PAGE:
***EDIT (March 30, 2014)***
Wow! I never would have expected that I'd get anywhere close to 100 likes on this…
Shut up or die.
When disc jockey Grant Mazzy reports to his basement radio station in the Canadian town of Pontypool, he thinks it's just another day at work. But when he hears reports of a virus that turns people into zombies, Mazzy barricades himself in the radio booth and tries to figure out a way to warn his listeners about the virus and its unlikely mode of transmission.
A big thanks to Steve G for recommending this film.
IT FREAKED ME THE FUCK OUT!
Holy hell, I still have goosebumps all over! It's so clever, and just brilliantly terrifying. The only thing keeping it from receiving a full blow five star review, is that the story takes a turn halfway through that made me sigh deeply and force a very one-sided, and very unhappy conversation with my television: "what? Really?.... Oh, what the hell... Why do that? WHY!? Rewrite, re-fucking-write!".
To my relief (and my DvD players survival) it did carry on pretty well after the plot dive, and managed to deliver a pretty good ending after all. I'd recommend this to EVERYONE... everyone... everyone. everyone. everyone...…
”Pontypool .. Pontypool .. PontypoolPontypoolPontypool, Pon-ty-pool. … Now I eat you.
This is my first revisit to Pontypool, although I pass by it several times a month. I usually hunt the dial for radio CLSY, but can never seem to find it. A small shiver always runs down my spine as I pass the exit.
Pontypool is like no other film I’ve seen. It’s not only unique as a horror, but as a film itself. Borrowing more from Orson Wells’s War of the Worlds radio broadcast than its own source novel, Pontypool creates its world and characters with elegant compactness. Within the first few minutes we know all about our lead character, Grant Mizzy, a shock-jock from the big…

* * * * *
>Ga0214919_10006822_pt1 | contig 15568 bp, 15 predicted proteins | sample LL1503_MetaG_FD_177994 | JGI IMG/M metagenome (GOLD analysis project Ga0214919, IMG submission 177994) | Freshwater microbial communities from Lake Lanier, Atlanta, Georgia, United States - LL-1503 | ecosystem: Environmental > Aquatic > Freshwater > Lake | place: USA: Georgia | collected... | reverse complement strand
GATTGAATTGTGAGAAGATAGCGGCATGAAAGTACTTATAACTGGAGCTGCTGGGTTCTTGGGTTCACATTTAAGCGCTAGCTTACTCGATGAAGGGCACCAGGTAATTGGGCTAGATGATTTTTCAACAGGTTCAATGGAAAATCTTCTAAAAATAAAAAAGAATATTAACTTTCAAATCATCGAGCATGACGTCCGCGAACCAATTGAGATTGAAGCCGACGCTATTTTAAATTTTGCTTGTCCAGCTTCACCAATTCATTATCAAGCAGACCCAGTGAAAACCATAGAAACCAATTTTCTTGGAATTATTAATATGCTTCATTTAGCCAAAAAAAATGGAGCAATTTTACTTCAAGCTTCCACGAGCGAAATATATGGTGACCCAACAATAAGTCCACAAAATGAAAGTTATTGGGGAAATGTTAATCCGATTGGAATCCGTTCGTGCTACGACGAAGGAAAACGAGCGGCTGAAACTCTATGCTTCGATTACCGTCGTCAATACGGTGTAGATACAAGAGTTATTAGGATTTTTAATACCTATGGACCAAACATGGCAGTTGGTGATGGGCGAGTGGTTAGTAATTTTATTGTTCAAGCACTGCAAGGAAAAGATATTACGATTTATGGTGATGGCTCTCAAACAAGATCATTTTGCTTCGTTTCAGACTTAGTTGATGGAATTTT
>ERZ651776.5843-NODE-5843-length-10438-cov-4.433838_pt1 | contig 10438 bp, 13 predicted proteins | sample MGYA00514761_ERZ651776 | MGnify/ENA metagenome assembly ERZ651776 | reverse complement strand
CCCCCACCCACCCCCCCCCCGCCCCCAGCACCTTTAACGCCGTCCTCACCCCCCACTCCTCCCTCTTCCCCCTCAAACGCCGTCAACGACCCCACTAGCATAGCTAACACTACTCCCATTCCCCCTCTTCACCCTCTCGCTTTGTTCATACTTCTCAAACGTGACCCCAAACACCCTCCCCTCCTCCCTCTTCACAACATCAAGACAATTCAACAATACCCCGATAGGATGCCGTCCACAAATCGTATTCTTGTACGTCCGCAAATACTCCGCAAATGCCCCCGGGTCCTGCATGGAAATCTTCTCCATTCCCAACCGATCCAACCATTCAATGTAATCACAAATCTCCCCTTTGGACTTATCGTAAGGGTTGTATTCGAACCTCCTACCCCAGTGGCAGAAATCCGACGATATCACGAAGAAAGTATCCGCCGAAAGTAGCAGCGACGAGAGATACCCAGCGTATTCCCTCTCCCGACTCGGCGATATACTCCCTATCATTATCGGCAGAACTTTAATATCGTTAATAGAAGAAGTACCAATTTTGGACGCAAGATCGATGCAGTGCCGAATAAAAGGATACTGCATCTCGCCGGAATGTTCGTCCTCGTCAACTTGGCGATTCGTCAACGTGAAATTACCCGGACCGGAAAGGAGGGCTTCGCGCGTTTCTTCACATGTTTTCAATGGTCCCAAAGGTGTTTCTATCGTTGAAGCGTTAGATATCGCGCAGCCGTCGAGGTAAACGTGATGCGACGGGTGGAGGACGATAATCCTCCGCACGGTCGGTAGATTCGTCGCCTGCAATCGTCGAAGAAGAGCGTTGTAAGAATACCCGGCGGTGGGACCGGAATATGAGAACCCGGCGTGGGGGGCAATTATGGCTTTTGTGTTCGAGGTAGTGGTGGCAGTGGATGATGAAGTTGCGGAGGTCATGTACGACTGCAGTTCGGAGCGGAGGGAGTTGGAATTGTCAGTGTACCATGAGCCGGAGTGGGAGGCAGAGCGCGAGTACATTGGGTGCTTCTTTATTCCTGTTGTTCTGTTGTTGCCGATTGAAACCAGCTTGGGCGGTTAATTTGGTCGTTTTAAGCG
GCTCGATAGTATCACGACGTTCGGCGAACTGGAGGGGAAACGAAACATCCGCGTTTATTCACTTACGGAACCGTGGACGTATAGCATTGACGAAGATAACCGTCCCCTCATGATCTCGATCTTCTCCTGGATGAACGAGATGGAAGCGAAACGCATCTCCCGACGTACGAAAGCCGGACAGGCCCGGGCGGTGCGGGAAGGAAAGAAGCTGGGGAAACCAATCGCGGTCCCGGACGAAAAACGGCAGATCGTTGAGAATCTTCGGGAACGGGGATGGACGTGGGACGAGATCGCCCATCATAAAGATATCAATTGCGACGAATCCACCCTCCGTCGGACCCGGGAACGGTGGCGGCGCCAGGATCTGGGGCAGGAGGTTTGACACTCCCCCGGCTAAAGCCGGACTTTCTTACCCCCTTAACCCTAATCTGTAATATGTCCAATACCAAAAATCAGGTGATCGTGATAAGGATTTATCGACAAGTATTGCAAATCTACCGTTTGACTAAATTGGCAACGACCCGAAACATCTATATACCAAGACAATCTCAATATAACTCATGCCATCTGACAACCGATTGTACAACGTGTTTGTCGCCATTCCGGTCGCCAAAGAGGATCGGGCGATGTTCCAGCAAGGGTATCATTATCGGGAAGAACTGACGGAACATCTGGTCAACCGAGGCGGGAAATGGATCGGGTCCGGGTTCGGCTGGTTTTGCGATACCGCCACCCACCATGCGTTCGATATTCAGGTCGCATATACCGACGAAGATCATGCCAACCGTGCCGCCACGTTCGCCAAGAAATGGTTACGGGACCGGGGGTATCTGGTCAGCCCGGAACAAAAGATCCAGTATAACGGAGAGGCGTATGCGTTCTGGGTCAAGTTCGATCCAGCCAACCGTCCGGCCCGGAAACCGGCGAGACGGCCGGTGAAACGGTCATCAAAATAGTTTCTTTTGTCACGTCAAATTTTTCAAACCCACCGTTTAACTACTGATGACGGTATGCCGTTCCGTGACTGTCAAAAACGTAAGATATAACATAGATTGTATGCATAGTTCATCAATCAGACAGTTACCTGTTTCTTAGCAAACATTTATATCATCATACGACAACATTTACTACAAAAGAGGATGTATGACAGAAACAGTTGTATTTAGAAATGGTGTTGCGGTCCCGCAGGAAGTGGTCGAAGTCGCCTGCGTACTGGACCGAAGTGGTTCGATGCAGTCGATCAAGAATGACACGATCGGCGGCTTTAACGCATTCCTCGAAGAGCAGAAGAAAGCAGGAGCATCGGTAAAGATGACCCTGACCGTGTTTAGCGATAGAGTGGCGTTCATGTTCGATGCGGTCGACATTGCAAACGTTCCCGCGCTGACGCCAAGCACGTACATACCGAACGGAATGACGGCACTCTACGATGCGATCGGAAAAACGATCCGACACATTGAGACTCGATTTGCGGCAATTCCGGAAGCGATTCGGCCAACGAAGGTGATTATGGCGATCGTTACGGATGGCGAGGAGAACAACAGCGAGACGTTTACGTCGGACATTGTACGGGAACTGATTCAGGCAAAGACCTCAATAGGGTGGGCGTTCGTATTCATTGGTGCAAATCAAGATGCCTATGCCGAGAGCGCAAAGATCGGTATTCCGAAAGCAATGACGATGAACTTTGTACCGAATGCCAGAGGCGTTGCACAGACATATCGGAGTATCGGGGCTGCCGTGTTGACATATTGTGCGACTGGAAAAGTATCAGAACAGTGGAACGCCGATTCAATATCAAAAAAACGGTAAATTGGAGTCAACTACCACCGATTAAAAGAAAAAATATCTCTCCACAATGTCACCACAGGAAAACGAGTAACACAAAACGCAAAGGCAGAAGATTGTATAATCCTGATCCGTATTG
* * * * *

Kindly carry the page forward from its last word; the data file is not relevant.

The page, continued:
Film #25 of the "Scavenger Hunt 2" Challenge!
Task #25 : A film featuring a disease!
A refreshing, original, brilliant, claustrophobic, psychological thriller that is filled with heart pounding suspense!
Stephen McHattie is at the top of his game and nearly put me in cardiac arrest what with the massive amounts of adrenaline pumping through my veins!
After experiencing this I can now fully comprehend the sheer terror radio audiences back in the day may have felt while listening to the infamous "War of the Worlds" radio program that was rumored to have caused panic and mass hysteria amongst its listeners as they thought the program was a real news broadcast even if only for a brief…
Let's make radio.
The film is best be described as a psychological horror. The main characters (and the viewer) experience the "horror" through first and second hand accounts from people calling into the radio station. Never actually seeing what's happening, but hearing descriptions of what's going on. This ends up being surprisingly engrossing and suspenseful.
The entire film in fact takes place inside a small radio station with a staff of three people. On paper this film has everything going against it, but it works because of the exceptional directing by Bruce McDonald. Considering the film takes place in a very small building it's quite amazing how he's able to keep the film visually…
Pontypool is one of those films that I have nearly watched numerous times - on DVD, on TV and on various internet sites. I don't think anything was putting me off watching it as I purposely stopped myself from knowing anything about it. As it turned out, I don't think knowing the basic plot could have prepared me from what I was about to see.
My global tour of pant-shitters brings me to Canada for the tale of radio presenter Stephen McHattie and his producers Georgina Reilly and Lisa Roule trying to figure out what the hell is going on in the titular town around during a live broadcast.…